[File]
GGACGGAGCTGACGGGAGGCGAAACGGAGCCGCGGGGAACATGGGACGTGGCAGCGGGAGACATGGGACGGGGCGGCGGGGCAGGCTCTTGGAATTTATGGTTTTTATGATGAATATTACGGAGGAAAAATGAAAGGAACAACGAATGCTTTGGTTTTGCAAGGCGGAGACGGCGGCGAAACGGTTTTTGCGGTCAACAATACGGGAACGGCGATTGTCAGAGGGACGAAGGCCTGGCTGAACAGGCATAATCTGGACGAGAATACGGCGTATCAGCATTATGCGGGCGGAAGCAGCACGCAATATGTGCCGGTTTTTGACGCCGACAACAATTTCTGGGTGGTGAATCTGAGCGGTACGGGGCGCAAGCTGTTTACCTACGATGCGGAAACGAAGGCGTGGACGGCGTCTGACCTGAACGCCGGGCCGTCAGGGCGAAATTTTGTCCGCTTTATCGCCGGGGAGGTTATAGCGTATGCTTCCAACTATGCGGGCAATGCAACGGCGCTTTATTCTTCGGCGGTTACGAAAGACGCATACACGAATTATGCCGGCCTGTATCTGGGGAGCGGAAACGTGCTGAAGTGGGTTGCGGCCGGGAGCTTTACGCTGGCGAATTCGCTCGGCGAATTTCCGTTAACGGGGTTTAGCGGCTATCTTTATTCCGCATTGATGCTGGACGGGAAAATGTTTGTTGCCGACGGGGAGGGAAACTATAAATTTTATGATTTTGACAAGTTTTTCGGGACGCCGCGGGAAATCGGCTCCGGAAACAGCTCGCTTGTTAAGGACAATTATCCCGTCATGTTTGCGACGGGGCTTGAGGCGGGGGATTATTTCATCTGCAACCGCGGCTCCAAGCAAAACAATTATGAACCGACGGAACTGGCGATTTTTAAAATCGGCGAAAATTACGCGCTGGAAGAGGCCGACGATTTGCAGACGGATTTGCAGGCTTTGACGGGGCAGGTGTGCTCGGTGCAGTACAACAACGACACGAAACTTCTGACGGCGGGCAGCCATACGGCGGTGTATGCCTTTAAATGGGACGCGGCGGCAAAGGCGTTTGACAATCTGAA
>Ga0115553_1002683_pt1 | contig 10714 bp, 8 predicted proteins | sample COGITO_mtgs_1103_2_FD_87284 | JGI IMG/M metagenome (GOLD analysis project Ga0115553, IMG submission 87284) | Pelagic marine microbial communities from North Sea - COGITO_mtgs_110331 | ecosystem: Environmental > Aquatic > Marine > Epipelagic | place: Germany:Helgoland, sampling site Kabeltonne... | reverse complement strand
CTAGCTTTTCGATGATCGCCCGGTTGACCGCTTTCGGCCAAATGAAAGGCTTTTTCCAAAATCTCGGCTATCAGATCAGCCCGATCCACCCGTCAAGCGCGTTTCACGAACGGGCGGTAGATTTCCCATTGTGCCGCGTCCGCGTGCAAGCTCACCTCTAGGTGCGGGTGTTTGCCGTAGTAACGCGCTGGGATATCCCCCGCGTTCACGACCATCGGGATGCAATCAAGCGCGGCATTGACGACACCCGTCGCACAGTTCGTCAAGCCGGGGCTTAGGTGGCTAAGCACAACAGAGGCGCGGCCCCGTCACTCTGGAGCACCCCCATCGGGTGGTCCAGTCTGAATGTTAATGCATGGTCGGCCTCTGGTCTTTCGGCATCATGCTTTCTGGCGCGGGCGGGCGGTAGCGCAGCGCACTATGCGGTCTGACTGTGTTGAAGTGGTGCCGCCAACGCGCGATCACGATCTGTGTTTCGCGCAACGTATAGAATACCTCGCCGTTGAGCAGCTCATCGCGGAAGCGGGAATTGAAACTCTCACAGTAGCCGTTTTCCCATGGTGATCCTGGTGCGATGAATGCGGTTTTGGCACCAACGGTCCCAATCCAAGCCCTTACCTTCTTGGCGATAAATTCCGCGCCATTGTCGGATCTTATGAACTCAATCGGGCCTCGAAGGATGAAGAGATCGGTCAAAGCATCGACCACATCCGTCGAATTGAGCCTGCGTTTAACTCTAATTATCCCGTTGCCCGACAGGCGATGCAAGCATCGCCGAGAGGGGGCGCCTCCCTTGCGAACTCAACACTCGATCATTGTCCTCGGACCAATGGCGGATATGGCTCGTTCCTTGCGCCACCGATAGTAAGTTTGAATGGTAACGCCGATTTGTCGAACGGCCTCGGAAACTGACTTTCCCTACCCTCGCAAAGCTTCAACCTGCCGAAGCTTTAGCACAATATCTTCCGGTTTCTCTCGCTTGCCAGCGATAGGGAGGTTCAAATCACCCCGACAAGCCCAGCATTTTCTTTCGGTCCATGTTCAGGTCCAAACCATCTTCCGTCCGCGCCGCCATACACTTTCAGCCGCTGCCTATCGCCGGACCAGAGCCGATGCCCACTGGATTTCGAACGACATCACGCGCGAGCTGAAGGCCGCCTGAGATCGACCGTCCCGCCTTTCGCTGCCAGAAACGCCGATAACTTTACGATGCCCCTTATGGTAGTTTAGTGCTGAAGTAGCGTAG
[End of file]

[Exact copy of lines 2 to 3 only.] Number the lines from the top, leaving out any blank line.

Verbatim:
>Ga0115553_1002683_pt1 | contig 10714 bp, 8 predicted proteins | sample COGITO_mtgs_1103_2_FD_87284 | JGI IMG/M metagenome (GOLD analysis project Ga0115553, IMG submission 87284) | Pelagic marine microbial communities from North Sea - COGITO_mtgs_110331 | ecosystem: Environmental > Aquatic > Marine > Epipelagic | place: Germany:Helgoland, sampling site Kabeltonne... | reverse complement strand
CTAGCTTTTCGATGATCGCCCGGTTGACCGCTTTCGGCCAAATGAAAGGCTTTTTCCAAAATCTCGGCTATCAGATCAGCCCGATCCACCCGTCAAGCGCGTTTCACGAACGGGCGGTAGATTTCCCATTGTGCCGCGTCCGCGTGCAAGCTCACCTCTAGGTGCGGGTGTTTGCCGTAGTAACGCGCTGGGATATCCCCCGCGTTCACGACCATCGGGATGCAATCAAGCGCGGCATTGACGACACCCGTCGCACAGTTCGTCAAGCCGGGGCTTAGGTGGCTAAGCACAACAGAGGCGCGGCCCCGTCACTCTGGAGCACCCCCATCGGGTGGTCCAGTCTGAATGTTAATGCATGGTCGGCCTCTGGTCTTTCGGCATCATGCTTTCTGGCGCGGGCGGGCGGTAGCGCAGCGCACTATGCGGTCTGACTGTGTTGAAGTGGTGCCGCCAACGCGCGATCACGATCTGTGTTTCGCGCAACGTATAGAATACCTCGCCGTTGAGCAGCTCATCGCGGAAGCGGGAATTGAAACTCTCACAGTAGCCGTTTTCCCATGGTGATCCTGGTGCGATGAATGCGGTTTTGGCACCAACGGTCCCAATCCAAGCCCTTACCTTCTTGGCGATAAATTCCGCGCCATTGTCGGATCTTATGAACTCAATCGGGCCTCGAAGGATGAAGAGATCGGTCAAAGCATCGACCACATCCGTCGAATTGAGCCTGCGTTTAACTCTAATTATCCCGTTGCCCGACAGGCGATGCAAGCATCGCCGAGAGGGGGCGCCTCCCTTGCGAACTCAACACTCGATCATTGTCCTCGGACCAATGGCGGATATGGCTCGTTCCTTGCGCCACCGATAGTAAGTTTGAATGGTAACGCCGATTTGTCGAACGGCCTCGGAAACTGACTTTCCCTACCCTCGCAAAGCTTCAACCTGCCGAAGCTTTAGCACAATATCTTCCGGTTTCTCTCGCTTGCCAGCGATAGGGAGGTTCAAATCACCCCGACAAGCCCAGCATTTTCTTTCGGTCCATGTTCAGGTCCAAACCATCTTCCGTCCGCGCCGCCATACACTTTCAGCCGCTGCCTATCGCCGGACCAGAGCCGATGCCCACTGGATTTCGAACGACATCACGCGCGAGCTGAAGGCCGCCTGAGATCGACCGTCCCGCCTTTCGCTGCCAGAAACGCCGATAACTTTACGATGCCCCTTATGGTAGTTTAGTGCTGAAGTAGCGTAG